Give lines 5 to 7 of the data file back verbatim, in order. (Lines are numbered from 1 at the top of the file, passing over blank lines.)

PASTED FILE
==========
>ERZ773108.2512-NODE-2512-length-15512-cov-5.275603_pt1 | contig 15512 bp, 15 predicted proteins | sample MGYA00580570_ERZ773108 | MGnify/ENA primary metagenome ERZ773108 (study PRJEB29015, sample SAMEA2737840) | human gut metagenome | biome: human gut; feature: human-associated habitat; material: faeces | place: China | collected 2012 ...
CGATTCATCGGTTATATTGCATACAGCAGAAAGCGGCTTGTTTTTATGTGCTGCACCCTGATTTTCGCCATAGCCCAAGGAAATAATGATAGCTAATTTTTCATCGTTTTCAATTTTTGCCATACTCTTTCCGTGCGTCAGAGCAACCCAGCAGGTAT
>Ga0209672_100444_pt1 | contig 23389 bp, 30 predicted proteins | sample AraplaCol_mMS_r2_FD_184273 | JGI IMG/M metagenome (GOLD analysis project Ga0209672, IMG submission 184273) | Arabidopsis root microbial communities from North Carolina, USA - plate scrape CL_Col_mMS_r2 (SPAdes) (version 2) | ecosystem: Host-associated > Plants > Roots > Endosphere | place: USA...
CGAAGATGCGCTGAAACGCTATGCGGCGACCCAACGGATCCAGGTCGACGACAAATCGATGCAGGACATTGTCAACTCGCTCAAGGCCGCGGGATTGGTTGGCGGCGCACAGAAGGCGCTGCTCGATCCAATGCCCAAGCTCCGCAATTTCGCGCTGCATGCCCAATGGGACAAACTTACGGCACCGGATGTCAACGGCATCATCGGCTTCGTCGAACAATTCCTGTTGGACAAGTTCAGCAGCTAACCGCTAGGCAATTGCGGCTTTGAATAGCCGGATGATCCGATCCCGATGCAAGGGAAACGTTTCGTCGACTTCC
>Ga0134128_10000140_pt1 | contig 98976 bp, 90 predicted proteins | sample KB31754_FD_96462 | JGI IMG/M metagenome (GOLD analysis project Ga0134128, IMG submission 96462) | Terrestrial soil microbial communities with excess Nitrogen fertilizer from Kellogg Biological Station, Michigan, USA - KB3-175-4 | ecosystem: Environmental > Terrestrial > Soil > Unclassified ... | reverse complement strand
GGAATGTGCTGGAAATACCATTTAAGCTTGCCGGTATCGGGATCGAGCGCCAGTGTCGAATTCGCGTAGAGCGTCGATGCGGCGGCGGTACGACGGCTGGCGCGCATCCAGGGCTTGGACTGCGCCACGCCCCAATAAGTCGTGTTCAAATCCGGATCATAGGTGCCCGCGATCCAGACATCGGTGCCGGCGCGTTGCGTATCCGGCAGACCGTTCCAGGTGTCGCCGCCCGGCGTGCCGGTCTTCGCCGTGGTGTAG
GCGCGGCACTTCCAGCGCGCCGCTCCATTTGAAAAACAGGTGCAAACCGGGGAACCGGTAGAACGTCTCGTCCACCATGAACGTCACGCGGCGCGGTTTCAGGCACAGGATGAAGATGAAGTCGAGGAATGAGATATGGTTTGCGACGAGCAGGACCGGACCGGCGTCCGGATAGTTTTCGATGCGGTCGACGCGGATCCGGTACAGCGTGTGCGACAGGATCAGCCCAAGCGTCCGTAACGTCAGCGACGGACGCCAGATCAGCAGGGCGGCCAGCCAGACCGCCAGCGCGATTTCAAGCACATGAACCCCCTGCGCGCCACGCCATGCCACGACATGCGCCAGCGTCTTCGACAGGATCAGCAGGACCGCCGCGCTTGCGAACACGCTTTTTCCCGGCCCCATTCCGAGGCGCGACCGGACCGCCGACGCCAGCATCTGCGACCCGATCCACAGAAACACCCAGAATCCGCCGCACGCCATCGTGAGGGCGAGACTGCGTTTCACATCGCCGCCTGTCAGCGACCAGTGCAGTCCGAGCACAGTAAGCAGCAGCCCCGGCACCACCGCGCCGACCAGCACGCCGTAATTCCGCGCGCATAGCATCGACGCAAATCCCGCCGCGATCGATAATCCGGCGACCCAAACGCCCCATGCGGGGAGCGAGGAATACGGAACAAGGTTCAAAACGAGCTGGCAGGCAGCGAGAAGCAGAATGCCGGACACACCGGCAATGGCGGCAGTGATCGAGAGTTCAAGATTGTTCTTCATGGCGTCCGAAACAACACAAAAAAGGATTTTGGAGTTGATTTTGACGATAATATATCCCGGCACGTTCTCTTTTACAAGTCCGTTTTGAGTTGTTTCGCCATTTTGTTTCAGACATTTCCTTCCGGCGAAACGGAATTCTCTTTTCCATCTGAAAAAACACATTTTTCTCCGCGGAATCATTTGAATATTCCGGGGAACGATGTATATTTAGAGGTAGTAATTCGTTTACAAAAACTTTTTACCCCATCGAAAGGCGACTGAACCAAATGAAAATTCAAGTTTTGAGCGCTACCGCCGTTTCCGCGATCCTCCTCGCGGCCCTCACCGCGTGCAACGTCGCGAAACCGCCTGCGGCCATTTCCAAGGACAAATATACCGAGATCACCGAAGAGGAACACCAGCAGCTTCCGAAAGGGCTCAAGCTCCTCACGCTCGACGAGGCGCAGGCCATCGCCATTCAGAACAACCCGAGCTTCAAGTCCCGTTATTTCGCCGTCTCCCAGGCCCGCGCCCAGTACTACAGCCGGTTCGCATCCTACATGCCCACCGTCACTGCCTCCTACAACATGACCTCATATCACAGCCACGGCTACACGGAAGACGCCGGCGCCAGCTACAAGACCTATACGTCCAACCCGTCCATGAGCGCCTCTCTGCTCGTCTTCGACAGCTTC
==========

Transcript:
>Ga0134128_10000140_pt1 | contig 98976 bp, 90 predicted proteins | sample KB31754_FD_96462 | JGI IMG/M metagenome (GOLD analysis project Ga0134128, IMG submission 96462) | Terrestrial soil microbial communities with excess Nitrogen fertilizer from Kellogg Biological Station, Michigan, USA - KB3-175-4 | ecosystem: Environmental > Terrestrial > Soil > Unclassified ... | reverse complement strand
GGAATGTGCTGGAAATACCATTTAAGCTTGCCGGTATCGGGATCGAGCGCCAGTGTCGAATTCGCGTAGAGCGTCGATGCGGCGGCGGTACGACGGCTGGCGCGCATCCAGGGCTTGGACTGCGCCACGCCCCAATAAGTCGTGTTCAAATCCGGATCATAGGTGCCCGCGATCCAGACATCGGTGCCGGCGCGTTGCGTATCCGGCAGACCGTTCCAGGTGTCGCCGCCCGGCGTGCCGGTCTTCGCCGTGGTGTAG
GCGCGGCACTTCCAGCGCGCCGCTCCATTTGAAAAACAGGTGCAAACCGGGGAACCGGTAGAACGTCTCGTCCACCATGAACGTCACGCGGCGCGGTTTCAGGCACAGGATGAAGATGAAGTCGAGGAATGAGATATGGTTTGCGACGAGCAGGACCGGACCGGCGTCCGGATAGTTTTCGATGCGGTCGACGCGGATCCGGTACAGCGTGTGCGACAGGATCAGCCCAAGCGTCCGTAACGTCAGCGACGGACGCCAGATCAGCAGGGCGGCCAGCCAGACCGCCAGCGCGATTTCAAGCACATGAACCCCCTGCGCGCCACGCCATGCCACGACATGCGCCAGCGTCTTCGACAGGATCAGCAGGACCGCCGCGCTTGCGAACACGCTTTTTCCCGGCCCCATTCCGAGGCGCGACCGGACCGCCGACGCCAGCATCTGCGACCCGATCCACAGAAACACCCAGAATCCGCCGCACGCCATCGTGAGGGCGAGACTGCGTTTCACATCGCCGCCTGTCAGCGACCAGTGCAGTCCGAGCACAGTAAGCAGCAGCCCCGGCACCACCGCGCCGACCAGCACGCCGTAATTCCGCGCGCATAGCATCGACGCAAATCCCGCCGCGATCGATAATCCGGCGACCCAAACGCCCCATGCGGGGAGCGAGGAATACGGAACAAGGTTCAAAACGAGCTGGCAGGCAGCGAGAAGCAGAATGCCGGACACACCGGCAATGGCGGCAGTGATCGAGAGTTCAAGATTGTTCTTCATGGCGTCCGAAACAACACAAAAAAGGATTTTGGAGTTGATTTTGACGATAATATATCCCGGCACGTTCTCTTTTACAAGTCCGTTTTGAGTTGTTTCGCCATTTTGTTTCAGACATTTCCTTCCGGCGAAACGGAATTCTCTTTTCCATCTGAAAAAACACATTTTTCTCCGCGGAATCATTTGAATATTCCGGGGAACGATGTATATTTAGAGGTAGTAATTCGTTTACAAAAACTTTTTACCCCATCGAAAGGCGACTGAACCAAATGAAAATTCAAGTTTTGAGCGCTACCGCCGTTTCCGCGATCCTCCTCGCGGCCCTCACCGCGTGCAACGTCGCGAAACCGCCTGCGGCCATTTCCAAGGACAAATATACCGAGATCACCGAAGAGGAACACCAGCAGCTTCCGAAAGGGCTCAAGCTCCTCACGCTCGACGAGGCGCAGGCCATCGCCATTCAGAACAACCCGAGCTTCAAGTCCCGTTATTTCGCCGTCTCCCAGGCCCGCGCCCAGTACTACAGCCGGTTCGCATCCTACATGCCCACCGTCACTGCCTCCTACAACATGACCTCATATCACAGCCACGGCTACACGGAAGACGCCGGCGCCAGCTACAAGACCTATACGTCCAACCCGTCCATGAGCGCCTCTCTGCTCGTCTTCGACAGCTTC